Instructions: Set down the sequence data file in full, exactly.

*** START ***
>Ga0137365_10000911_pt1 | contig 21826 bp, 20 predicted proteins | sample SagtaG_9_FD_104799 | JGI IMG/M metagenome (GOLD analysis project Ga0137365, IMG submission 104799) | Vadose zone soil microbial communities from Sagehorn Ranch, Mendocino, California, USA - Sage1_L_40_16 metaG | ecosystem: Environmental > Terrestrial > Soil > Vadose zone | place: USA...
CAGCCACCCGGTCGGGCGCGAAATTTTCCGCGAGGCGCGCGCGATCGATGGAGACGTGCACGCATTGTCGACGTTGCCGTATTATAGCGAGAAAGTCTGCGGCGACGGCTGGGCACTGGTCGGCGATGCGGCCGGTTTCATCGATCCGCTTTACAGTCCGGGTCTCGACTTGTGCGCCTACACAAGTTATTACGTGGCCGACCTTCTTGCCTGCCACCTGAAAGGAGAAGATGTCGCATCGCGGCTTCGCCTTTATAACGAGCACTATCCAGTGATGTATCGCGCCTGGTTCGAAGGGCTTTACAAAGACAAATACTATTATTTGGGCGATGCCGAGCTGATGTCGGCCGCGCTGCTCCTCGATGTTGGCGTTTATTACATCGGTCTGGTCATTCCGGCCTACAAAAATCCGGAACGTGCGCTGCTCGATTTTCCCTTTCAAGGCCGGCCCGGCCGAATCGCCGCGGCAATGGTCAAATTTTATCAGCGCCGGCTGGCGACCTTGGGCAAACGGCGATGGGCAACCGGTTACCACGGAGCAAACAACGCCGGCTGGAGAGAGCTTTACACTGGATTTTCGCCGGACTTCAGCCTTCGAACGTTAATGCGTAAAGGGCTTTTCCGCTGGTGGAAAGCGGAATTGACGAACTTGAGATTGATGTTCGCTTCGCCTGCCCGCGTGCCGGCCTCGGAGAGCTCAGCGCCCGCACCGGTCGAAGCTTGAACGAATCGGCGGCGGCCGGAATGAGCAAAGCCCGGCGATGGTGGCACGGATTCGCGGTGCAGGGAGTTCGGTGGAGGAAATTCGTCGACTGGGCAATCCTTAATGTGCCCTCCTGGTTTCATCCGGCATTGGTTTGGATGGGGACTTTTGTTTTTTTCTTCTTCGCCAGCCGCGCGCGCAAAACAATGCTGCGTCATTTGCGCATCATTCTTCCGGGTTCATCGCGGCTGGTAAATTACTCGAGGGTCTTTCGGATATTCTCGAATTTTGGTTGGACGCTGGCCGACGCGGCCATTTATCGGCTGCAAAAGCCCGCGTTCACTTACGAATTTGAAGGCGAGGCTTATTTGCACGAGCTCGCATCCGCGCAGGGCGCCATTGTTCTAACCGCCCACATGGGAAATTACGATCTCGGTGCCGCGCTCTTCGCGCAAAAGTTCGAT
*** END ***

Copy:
>Ga0137365_10000911_pt1 | contig 21826 bp, 20 predicted proteins | sample SagtaG_9_FD_104799 | JGI IMG/M metagenome (GOLD analysis project Ga0137365, IMG submission 104799) | Vadose zone soil microbial communities from Sagehorn Ranch, Mendocino, California, USA - Sage1_L_40_16 metaG | ecosystem: Environmental > Terrestrial > Soil > Vadose zone | place: USA...
CAGCCACCCGGTCGGGCGCGAAATTTTCCGCGAGGCGCGCGCGATCGATGGAGACGTGCACGCATTGTCGACGTTGCCGTATTATAGCGAGAAAGTCTGCGGCGACGGCTGGGCACTGGTCGGCGATGCGGCCGGTTTCATCGATCCGCTTTACAGTCCGGGTCTCGACTTGTGCGCCTACACAAGTTATTACGTGGCCGACCTTCTTGCCTGCCACCTGAAAGGAGAAGATGTCGCATCGCGGCTTCGCCTTTATAACGAGCACTATCCAGTGATGTATCGCGCCTGGTTCGAAGGGCTTTACAAAGACAAATACTATTATTTGGGCGATGCCGAGCTGATGTCGGCCGCGCTGCTCCTCGATGTTGGCGTTTATTACATCGGTCTGGTCATTCCGGCCTACAAAAATCCGGAACGTGCGCTGCTCGATTTTCCCTTTCAAGGCCGGCCCGGCCGAATCGCCGCGGCAATGGTCAAATTTTATCAGCGCCGGCTGGCGACCTTGGGCAAACGGCGATGGGCAACCGGTTACCACGGAGCAAACAACGCCGGCTGGAGAGAGCTTTACACTGGATTTTCGCCGGACTTCAGCCTTCGAACGTTAATGCGTAAAGGGCTTTTCCGCTGGTGGAAAGCGGAATTGACGAACTTGAGATTGATGTTCGCTTCGCCTGCCCGCGTGCCGGCCTCGGAGAGCTCAGCGCCCGCACCGGTCGAAGCTTGAACGAATCGGCGGCGGCCGGAATGAGCAAAGCCCGGCGATGGTGGCACGGATTCGCGGTGCAGGGAGTTCGGTGGAGGAAATTCGTCGACTGGGCAATCCTTAATGTGCCCTCCTGGTTTCATCCGGCATTGGTTTGGATGGGGACTTTTGTTTTTTTCTTCTTCGCCAGCCGCGCGCGCAAAACAATGCTGCGTCATTTGCGCATCATTCTTCCGGGTTCATCGCGGCTGGTAAATTACTCGAGGGTCTTTCGGATATTCTCGAATTTTGGTTGGACGCTGGCCGACGCGGCCATTTATCGGCTGCAAAAGCCCGCGTTCACTTACGAATTTGAAGGCGAGGCTTATTTGCACGAGCTCGCATCCGCGCAGGGCGCCATTGTTCTAACCGCCCACATGGGAAATTACGATCTCGGTGCCGCGCTCTTCGCGCAAAAGTTCGAT